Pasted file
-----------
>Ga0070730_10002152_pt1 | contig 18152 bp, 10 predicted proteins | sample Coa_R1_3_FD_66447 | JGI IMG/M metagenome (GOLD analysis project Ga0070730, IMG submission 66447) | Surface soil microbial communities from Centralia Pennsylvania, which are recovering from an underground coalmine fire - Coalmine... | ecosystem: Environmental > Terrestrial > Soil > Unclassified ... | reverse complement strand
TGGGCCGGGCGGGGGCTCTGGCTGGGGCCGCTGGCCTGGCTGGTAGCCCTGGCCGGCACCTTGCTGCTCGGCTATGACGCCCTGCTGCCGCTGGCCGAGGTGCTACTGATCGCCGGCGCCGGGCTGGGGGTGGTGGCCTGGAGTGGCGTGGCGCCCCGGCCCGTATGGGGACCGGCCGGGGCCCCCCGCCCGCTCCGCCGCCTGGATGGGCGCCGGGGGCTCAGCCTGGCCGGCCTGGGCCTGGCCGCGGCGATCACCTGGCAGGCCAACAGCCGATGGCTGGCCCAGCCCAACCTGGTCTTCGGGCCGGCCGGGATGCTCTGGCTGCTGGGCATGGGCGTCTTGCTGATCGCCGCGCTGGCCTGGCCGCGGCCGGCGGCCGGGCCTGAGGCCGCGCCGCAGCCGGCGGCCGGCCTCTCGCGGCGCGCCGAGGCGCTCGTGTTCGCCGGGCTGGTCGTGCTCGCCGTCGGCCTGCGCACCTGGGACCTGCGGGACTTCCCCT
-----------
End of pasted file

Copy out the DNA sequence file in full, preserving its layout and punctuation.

>Ga0070730_10002152_pt1 | contig 18152 bp, 10 predicted proteins | sample Coa_R1_3_FD_66447 | JGI IMG/M metagenome (GOLD analysis project Ga0070730, IMG submission 66447) | Surface soil microbial communities from Centralia Pennsylvania, which are recovering from an underground coalmine fire - Coalmine... | ecosystem: Environmental > Terrestrial > Soil > Unclassified ... | reverse complement strand
TGGGCCGGGCGGGGGCTCTGGCTGGGGCCGCTGGCCTGGCTGGTAGCCCTGGCCGGCACCTTGCTGCTCGGCTATGACGCCCTGCTGCCGCTGGCCGAGGTGCTACTGATCGCCGGCGCCGGGCTGGGGGTGGTGGCCTGGAGTGGCGTGGCGCCCCGGCCCGTATGGGGACCGGCCGGGGCCCCCCGCCCGCTCCGCCGCCTGGATGGGCGCCGGGGGCTCAGCCTGGCCGGCCTGGGCCTGGCCGCGGCGATCACCTGGCAGGCCAACAGCCGATGGCTGGCCCAGCCCAACCTGGTCTTCGGGCCGGCCGGGATGCTCTGGCTGCTGGGCATGGGCGTCTTGCTGATCGCCGCGCTGGCCTGGCCGCGGCCGGCGGCCGGGCCTGAGGCCGCGCCGCAGCCGGCGGCCGGCCTCTCGCGGCGCGCCGAGGCGCTCGTGTTCGCCGGGCTGGTCGTGCTCGCCGTCGGCCTGCGCACCTGGGACCTGCGGGACTTCCCCT